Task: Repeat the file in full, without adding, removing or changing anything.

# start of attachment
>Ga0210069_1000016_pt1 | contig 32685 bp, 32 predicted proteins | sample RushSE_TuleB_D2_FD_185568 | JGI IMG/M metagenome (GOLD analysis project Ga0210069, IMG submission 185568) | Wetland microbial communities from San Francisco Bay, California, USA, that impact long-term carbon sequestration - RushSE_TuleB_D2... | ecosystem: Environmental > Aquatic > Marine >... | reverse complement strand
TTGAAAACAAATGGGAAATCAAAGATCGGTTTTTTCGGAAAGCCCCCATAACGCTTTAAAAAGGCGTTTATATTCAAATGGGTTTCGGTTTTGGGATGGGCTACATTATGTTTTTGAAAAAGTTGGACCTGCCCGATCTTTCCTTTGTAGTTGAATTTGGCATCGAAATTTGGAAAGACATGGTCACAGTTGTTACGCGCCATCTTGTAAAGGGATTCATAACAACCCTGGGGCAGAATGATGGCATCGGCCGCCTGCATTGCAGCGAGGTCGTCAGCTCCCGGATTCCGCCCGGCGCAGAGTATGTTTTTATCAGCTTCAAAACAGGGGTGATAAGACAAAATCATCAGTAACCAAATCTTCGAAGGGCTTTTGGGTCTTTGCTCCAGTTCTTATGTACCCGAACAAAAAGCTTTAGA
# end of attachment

>Ga0210069_1000016_pt1 | contig 32685 bp, 32 predicted proteins | sample RushSE_TuleB_D2_FD_185568 | JGI IMG/M metagenome (GOLD analysis project Ga0210069, IMG submission 185568) | Wetland microbial communities from San Francisco Bay, California, USA, that impact long-term carbon sequestration - RushSE_TuleB_D2... | ecosystem: Environmental > Aquatic > Marine >... | reverse complement strand
TTGAAAACAAATGGGAAATCAAAGATCGGTTTTTTCGGAAAGCCCCCATAACGCTTTAAAAAGGCGTTTATATTCAAATGGGTTTCGGTTTTGGGATGGGCTACATTATGTTTTTGAAAAAGTTGGACCTGCCCGATCTTTCCTTTGTAGTTGAATTTGGCATCGAAATTTGGAAAGACATGGTCACAGTTGTTACGCGCCATCTTGTAAAGGGATTCATAACAACCCTGGGGCAGAATGATGGCATCGGCCGCCTGCATTGCAGCGAGGTCGTCAGCTCCCGGATTCCGCCCGGCGCAGAGTATGTTTTTATCAGCTTCAAAACAGGGGTGATAAGACAAAATCATCAGTAACCAAATCTTCGAAGGGCTTTTGGGTCTTTGCTCCAGTTCTTATGTACCCGAACAAAAAGCTTTAGA